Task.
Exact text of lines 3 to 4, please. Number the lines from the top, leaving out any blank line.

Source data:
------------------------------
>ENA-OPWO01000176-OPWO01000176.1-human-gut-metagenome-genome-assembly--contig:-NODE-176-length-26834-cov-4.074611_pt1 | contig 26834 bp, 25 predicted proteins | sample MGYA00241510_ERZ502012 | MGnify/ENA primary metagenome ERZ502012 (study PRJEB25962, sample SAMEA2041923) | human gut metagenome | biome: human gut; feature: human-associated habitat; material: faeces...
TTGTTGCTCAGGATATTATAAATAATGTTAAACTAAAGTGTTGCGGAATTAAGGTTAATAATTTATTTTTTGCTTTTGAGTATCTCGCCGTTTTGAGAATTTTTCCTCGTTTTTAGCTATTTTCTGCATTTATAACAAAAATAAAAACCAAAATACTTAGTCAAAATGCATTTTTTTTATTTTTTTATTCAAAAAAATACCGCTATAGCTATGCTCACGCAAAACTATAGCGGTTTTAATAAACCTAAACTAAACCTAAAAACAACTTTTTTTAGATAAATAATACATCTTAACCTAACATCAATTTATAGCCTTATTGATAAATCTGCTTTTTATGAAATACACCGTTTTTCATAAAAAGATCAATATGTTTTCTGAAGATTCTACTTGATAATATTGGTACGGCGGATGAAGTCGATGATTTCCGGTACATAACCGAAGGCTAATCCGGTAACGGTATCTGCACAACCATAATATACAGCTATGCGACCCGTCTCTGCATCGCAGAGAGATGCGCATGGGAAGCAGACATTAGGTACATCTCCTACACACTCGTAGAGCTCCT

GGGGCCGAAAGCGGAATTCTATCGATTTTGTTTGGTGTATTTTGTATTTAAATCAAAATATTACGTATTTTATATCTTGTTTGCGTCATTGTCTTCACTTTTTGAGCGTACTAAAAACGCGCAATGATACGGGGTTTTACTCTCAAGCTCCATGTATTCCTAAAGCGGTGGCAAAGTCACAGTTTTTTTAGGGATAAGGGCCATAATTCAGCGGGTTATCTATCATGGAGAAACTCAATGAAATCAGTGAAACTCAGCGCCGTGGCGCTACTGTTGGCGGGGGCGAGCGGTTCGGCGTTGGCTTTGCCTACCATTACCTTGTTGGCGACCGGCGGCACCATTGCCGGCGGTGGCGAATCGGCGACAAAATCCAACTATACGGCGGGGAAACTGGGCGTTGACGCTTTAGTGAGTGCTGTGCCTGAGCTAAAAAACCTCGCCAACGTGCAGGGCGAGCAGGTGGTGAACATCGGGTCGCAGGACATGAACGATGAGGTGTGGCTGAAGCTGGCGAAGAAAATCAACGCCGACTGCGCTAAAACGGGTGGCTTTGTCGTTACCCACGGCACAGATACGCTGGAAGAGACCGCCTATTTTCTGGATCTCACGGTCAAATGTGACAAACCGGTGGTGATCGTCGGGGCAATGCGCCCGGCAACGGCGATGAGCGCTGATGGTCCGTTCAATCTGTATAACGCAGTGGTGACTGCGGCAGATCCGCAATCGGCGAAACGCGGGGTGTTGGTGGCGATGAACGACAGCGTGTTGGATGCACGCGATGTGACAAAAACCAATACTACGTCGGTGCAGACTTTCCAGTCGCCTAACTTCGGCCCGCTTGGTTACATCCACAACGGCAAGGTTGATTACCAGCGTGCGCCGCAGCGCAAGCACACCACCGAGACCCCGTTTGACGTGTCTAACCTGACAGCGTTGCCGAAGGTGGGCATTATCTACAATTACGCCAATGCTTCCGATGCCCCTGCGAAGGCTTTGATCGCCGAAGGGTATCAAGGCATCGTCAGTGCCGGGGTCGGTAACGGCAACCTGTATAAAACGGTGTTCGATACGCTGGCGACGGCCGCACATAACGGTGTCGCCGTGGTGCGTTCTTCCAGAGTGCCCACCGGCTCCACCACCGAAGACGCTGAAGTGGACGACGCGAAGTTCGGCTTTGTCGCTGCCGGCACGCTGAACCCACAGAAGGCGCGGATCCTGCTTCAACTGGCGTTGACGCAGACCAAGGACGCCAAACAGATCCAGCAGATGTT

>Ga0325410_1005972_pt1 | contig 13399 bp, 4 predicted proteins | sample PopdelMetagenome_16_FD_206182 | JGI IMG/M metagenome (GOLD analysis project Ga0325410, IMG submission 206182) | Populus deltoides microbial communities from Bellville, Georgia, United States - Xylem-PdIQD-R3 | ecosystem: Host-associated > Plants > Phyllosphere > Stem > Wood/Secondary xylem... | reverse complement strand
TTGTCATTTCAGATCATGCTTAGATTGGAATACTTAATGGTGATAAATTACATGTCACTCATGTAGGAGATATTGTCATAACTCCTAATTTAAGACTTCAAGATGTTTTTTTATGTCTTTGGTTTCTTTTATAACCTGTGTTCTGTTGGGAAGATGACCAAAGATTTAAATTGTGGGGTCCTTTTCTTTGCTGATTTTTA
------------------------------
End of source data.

GGGGCCGAAAGCGGAATTCTATCGATTTTGTTTGGTGTATTTTGTATTTAAATCAAAATATTACGTATTTTATATCTTGTTTGCGTCATTGTCTTCACTTTTTGAGCGTACTAAAAACGCGCAATGATACGGGGTTTTACTCTCAAGCTCCATGTATTCCTAAAGCGGTGGCAAAGTCACAGTTTTTTTAGGGATAAGGGCCATAATTCAGCGGGTTATCTATCATGGAGAAACTCAATGAAATCAGTGAAACTCAGCGCCGTGGCGCTACTGTTGGCGGGGGCGAGCGGTTCGGCGTTGGCTTTGCCTACCATTACCTTGTTGGCGACCGGCGGCACCATTGCCGGCGGTGGCGAATCGGCGACAAAATCCAACTATACGGCGGGGAAACTGGGCGTTGACGCTTTAGTGAGTGCTGTGCCTGAGCTAAAAAACCTCGCCAACGTGCAGGGCGAGCAGGTGGTGAACATCGGGTCGCAGGACATGAACGATGAGGTGTGGCTGAAGCTGGCGAAGAAAATCAACGCCGACTGCGCTAAAACGGGTGGCTTTGTCGTTACCCACGGCACAGATACGCTGGAAGAGACCGCCTATTTTCTGGATCTCACGGTCAAATGTGACAAACCGGTGGTGATCGTCGGGGCAATGCGCCCGGCAACGGCGATGAGCGCTGATGGTCCGTTCAATCTGTATAACGCAGTGGTGACTGCGGCAGATCCGCAATCGGCGAAACGCGGGGTGTTGGTGGCGATGAACGACAGCGTGTTGGATGCACGCGATGTGACAAAAACCAATACTACGTCGGTGCAGACTTTCCAGTCGCCTAACTTCGGCCCGCTTGGTTACATCCACAACGGCAAGGTTGATTACCAGCGTGCGCCGCAGCGCAAGCACACCACCGAGACCCCGTTTGACGTGTCTAACCTGACAGCGTTGCCGAAGGTGGGCATTATCTACAATTACGCCAATGCTTCCGATGCCCCTGCGAAGGCTTTGATCGCCGAAGGGTATCAAGGCATCGTCAGTGCCGGGGTCGGTAACGGCAACCTGTATAAAACGGTGTTCGATACGCTGGCGACGGCCGCACATAACGGTGTCGCCGTGGTGCGTTCTTCCAGAGTGCCCACCGGCTCCACCACCGAAGACGCTGAAGTGGACGACGCGAAGTTCGGCTTTGTCGCTGCCGGCACGCTGAACCCACAGAAGGCGCGGATCCTGCTTCAACTGGCGTTGACGCAGACCAAGGACGCCAAACAGATCCAGCAGATGTT

>Ga0325410_1005972_pt1 | contig 13399 bp, 4 predicted proteins | sample PopdelMetagenome_16_FD_206182 | JGI IMG/M metagenome (GOLD analysis project Ga0325410, IMG submission 206182) | Populus deltoides microbial communities from Bellville, Georgia, United States - Xylem-PdIQD-R3 | ecosystem: Host-associated > Plants > Phyllosphere > Stem > Wood/Secondary xylem... | reverse complement strand